Cole also addressed the collection’s long-standing priority to expand the representation of American artists active outside the country’s major artistic centers. Raymond Jonson’s Rock at Sea (1920–22), a highly stylized representation of the coast of Ogunquit, Maine, presented a rare opportunity to acquire a seminal work by an artist who developed his modernist aesthetic in the American Southwest and on the West Coast. Practicing his craft first in Chicago and then in Albuquerque, Jonson is best known for co-founding the Transcendental Painting Group, a consortium based in New Mexico and California that constituted a West Coast correlative to the Abstract American Artists organization in New York. The painting is a visually striking, impressively scaled, and stylistically rich example of early modernism by one of America’s leading avant-garde painters.
Fan c.1900. René Lalique, (French 1860–1945). Mother-of-pearl, gold, silk, 21.5 x 37 x 1.8 cm. Purchase from the J. H. Wade Fund 2009.79
In the realm of decorative arts, Stephen Harrison, curator of decorative art and design, used his knowledge of important objects in private collections to pursue the purchase of a remarkable fan by René Lalique that had been identified during the planning stages of the museum’s Artistic Luxury exhibition.In both form and composition, the fan clearly shows Lalique’s devotion to Asian design, particularly motifs taken from the Japanese master illustrator Hokusai, well known in Paris at the turn of the 20th century, and to the innovative use of materials. Choosing to depict butterflies in flight, Lalique exploited the natural iridescence of mother-of-pearl to create a shimmering effect across the surface of the object that enhances the translucent character of the insect’s wings.
Notable gifts included a group of European ceramics from Henry Hawley and jewelry and other objets de vertu from the estate of Muriel Butkin. Howard and Cara Stirn made an extremely generous gift of 55 objets de vertu, including gold boxes (used variously for snuff, pastilles, or powder), necessaires (used for writing or grooming), perfume or scent bottles, writing implements, cigarette cases, and other objects composed of gold, various other metals, and precious and semi-precious stones. This group augments the museum’s fine collection of this material, centered around works produced by the Russian firm of Carl Fabergé. Most of the objects of this type already in the collection were acquired for their painted miniature panels or fine goldsmithing; the Stirn collection adds the important dimension of precious and semi-precious hardstones.
Cleveland Clinic 2005. Larry Fink (American, b. 1941). Portfolio, 132 gelatin silver prints. Gift of Mark Schwartz and Bettina Katz 2009.22.1-132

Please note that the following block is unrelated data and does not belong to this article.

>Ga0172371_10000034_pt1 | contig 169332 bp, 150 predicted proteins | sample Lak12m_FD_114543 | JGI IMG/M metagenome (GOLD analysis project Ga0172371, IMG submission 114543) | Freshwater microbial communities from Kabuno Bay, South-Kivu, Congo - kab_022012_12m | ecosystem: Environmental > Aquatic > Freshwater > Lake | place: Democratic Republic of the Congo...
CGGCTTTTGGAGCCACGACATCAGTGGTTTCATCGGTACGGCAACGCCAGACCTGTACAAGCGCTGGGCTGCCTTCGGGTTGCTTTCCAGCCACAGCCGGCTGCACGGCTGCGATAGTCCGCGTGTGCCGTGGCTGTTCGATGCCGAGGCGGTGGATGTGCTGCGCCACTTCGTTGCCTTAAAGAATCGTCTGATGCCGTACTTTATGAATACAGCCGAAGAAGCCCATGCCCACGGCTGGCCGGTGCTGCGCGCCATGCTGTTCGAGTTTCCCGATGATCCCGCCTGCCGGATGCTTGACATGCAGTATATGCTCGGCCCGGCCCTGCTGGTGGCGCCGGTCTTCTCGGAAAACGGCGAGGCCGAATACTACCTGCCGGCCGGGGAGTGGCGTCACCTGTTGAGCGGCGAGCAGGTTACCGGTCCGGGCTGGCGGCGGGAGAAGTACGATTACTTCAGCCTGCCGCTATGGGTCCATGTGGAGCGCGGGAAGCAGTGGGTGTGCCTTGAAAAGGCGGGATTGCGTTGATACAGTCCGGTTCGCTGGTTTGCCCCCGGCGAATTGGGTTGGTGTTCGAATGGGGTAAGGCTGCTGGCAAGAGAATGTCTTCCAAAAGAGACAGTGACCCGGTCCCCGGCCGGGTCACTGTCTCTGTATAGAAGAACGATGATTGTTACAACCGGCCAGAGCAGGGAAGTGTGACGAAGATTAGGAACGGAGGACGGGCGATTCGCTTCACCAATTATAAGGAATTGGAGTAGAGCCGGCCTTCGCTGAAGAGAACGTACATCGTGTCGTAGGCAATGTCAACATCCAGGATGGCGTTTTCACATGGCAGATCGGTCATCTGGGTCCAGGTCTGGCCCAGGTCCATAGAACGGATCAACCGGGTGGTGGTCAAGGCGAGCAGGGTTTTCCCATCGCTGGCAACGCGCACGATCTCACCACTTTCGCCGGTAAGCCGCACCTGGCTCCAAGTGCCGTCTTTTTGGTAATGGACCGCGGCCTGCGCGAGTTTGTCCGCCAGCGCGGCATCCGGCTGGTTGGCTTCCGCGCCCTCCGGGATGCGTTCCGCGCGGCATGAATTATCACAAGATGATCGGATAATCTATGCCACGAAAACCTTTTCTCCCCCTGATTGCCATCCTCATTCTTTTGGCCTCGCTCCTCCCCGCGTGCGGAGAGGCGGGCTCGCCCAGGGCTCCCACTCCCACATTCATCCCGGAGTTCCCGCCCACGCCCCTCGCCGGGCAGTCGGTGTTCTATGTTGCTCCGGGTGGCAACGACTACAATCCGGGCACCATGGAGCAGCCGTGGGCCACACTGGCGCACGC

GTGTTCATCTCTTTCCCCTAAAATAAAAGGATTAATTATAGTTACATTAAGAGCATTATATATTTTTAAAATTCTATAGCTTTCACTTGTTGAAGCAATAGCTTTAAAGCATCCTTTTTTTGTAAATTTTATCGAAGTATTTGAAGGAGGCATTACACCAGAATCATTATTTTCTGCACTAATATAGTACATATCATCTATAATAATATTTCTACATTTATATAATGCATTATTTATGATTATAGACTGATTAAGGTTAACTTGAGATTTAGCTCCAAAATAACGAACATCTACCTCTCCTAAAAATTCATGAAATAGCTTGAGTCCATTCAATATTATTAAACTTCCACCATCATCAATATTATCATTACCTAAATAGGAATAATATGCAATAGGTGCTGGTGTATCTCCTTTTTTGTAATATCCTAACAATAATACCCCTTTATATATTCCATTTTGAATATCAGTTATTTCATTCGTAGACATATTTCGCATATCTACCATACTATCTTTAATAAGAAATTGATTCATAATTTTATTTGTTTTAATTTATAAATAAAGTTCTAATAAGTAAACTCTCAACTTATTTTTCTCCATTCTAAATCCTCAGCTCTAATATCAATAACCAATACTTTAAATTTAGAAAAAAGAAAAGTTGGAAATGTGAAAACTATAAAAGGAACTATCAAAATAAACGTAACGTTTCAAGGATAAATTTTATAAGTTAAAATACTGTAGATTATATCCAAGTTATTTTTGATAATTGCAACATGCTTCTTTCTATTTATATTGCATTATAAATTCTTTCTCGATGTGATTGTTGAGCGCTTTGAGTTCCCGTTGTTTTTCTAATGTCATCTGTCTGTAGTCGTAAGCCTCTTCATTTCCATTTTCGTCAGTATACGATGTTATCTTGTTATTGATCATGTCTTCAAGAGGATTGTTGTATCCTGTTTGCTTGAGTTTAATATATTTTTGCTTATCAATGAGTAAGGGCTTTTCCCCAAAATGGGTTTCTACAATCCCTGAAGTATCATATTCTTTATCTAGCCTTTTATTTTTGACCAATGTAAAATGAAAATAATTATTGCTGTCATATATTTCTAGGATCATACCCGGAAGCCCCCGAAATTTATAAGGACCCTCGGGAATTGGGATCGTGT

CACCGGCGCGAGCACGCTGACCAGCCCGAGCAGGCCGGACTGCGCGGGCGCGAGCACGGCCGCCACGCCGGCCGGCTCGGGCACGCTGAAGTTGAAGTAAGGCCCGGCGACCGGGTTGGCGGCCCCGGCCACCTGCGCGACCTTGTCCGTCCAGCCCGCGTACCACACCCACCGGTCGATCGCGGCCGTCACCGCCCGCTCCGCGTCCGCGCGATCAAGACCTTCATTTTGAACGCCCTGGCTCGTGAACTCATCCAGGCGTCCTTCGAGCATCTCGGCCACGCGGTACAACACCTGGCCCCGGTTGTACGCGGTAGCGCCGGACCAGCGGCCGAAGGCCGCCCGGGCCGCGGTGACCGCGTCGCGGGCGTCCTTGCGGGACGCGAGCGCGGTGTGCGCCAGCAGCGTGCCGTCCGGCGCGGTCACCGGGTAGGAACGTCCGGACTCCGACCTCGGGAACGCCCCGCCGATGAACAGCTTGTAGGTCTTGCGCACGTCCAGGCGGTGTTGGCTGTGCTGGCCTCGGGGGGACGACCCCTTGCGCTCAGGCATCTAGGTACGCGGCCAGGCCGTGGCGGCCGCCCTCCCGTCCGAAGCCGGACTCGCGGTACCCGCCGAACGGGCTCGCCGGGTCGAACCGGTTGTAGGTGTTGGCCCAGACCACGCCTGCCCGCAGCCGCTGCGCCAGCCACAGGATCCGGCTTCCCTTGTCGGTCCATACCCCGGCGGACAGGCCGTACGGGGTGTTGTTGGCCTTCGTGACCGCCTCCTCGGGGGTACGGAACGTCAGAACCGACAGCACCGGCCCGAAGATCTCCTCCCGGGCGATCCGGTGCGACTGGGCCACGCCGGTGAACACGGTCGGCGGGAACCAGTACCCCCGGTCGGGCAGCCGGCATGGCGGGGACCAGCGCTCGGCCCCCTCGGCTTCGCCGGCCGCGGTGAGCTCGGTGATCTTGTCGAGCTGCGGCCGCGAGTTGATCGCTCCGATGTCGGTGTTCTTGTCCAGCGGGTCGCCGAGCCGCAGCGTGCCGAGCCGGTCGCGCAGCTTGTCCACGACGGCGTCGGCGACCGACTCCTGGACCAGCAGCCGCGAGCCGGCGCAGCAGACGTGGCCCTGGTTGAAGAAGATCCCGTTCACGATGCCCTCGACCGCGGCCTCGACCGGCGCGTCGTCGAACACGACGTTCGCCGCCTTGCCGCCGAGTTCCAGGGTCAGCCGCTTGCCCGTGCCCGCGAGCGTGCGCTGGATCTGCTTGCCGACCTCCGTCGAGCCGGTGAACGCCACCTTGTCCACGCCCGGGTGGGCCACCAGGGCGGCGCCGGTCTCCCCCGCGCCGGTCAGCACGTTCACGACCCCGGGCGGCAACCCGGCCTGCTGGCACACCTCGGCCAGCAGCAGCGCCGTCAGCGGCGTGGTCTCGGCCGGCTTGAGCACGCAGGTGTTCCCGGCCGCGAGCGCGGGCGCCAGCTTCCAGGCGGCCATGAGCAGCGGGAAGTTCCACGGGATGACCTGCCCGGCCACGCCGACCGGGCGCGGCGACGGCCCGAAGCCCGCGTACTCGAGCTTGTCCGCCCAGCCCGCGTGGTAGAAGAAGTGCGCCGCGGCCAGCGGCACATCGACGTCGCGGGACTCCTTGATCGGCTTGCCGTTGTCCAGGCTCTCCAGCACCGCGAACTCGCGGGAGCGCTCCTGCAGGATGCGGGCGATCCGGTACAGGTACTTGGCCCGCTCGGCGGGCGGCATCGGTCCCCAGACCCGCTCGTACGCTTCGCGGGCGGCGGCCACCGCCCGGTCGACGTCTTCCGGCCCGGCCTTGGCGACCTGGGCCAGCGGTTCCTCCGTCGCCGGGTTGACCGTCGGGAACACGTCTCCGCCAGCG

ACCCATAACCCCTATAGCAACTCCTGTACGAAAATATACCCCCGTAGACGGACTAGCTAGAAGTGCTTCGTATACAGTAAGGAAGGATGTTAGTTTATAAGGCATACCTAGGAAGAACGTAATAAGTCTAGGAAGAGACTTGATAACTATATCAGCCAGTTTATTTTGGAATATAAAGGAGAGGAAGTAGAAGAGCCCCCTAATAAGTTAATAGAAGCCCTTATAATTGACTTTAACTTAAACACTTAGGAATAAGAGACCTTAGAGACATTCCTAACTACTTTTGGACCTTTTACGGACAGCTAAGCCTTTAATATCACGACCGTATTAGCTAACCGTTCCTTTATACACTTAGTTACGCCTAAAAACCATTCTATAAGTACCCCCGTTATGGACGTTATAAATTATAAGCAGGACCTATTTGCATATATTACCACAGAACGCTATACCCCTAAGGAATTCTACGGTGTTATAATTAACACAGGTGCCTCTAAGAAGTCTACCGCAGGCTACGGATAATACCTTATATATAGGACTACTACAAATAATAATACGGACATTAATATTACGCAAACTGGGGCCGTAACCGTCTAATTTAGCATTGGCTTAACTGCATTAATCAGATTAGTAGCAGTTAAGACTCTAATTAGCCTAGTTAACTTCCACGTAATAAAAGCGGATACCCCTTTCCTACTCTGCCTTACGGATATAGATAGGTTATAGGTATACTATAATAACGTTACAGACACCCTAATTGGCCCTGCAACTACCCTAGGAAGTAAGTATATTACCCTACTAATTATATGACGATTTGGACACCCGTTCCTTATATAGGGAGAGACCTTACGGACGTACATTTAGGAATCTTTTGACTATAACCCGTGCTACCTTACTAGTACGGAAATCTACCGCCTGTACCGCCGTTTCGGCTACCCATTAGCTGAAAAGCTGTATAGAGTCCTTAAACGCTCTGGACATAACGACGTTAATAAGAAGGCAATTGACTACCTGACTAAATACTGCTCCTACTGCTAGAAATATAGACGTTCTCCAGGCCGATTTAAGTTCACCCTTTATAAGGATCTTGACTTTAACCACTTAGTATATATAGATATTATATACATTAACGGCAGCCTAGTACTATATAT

The year 2009 marked the debut of new galleries in the east wing devoted to showcasing the museum’s photography collection. The suite of galleries, which underscore the museum’s commitment to photography as a form of visual expression, fueled the further growth of the collection through purchase and gift. Under the direction of Tom Hinson, curator of photography, additions to the collection covered the full scope of the medium—from its origins in the mid 19th century to the present day. Especially notable among early works are images by Édouard Baldus, Captain Linnaeus Tripe, Étienne-Jules Marey, Carlo Naya, and Louis-Pierre-Théophile Dubois de Nehaut. Acquired works by major photographers of the 20th century include images by Charles Sheeler, Wright Morris, Henri Cartier-Bresson, and Larry Clark. The collection also gained a number of important images by Cleveland photographers, including Cleveland Arts Prize winner Andrew Borowiec. An especially generous gift by Mark Schwartz and Bettina Katz was Larry Fink’s Cleveland Clinic: Two Views (2005), consisting of 132 images featuring the Clinic’s patients, staff, environs, and activities, in which Fink relied on his characteristic approach of using a hand-held camera and flash to record the human events unfolding in front of him. The generous gift of ten photographs by the Friends of Photography further strengthened the museum’s holdings of photography produced in the opening decade of the 21st century.
Ceremonial Blade: Dao, c. 2000 BC. China, Qijia culture. Jade (nephrite), 35.2 cm. Severance and Greta Millikin Collection 2009.83
While curators involved in the east wing installation focused on acquisitions that would assume important positions in the reinstalled galleries, other curators continued to develop the collections in their care through targeted purchases and gifts. Anita Chung, curator of Chinese art, enriched the museum’s holdings of Neolithic Chinese art with a remarkable jade Ceremonial Blade. Carved 4,000 years ago, blades like this were associated with the sophisticated jade tradition developed in the late Neolithic and early Bronze Age Qijia culture of northwest China, in what are now Shaanxi and Gansu provinces. Acquired at auction, the blade was formerly part of the Sackler family collection and exemplifies the kind of work that is highly coveted by collectors for its elegant aesthetic and supreme technical accomplishment.